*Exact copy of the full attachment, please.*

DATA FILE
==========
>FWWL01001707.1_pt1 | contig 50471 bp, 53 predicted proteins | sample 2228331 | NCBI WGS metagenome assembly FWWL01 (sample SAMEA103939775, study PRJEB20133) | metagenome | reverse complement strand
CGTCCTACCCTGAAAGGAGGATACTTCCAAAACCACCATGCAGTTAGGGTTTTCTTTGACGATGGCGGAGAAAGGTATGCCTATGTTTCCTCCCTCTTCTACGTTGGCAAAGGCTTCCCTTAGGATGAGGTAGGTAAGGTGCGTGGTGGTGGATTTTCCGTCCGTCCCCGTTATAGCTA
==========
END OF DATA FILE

>FWWL01001707.1_pt1 | contig 50471 bp, 53 predicted proteins | sample 2228331 | NCBI WGS metagenome assembly FWWL01 (sample SAMEA103939775, study PRJEB20133) | metagenome | reverse complement strand
CGTCCTACCCTGAAAGGAGGATACTTCCAAAACCACCATGCAGTTAGGGTTTTCTTTGACGATGGCGGAGAAAGGTATGCCTATGTTTCCTCCCTCTTCTACGTTGGCAAAGGCTTCCCTTAGGATGAGGTAGGTAAGGTGCGTGGTGGTGGATTTTCCGTCCGTCCCCGTTATAGCTA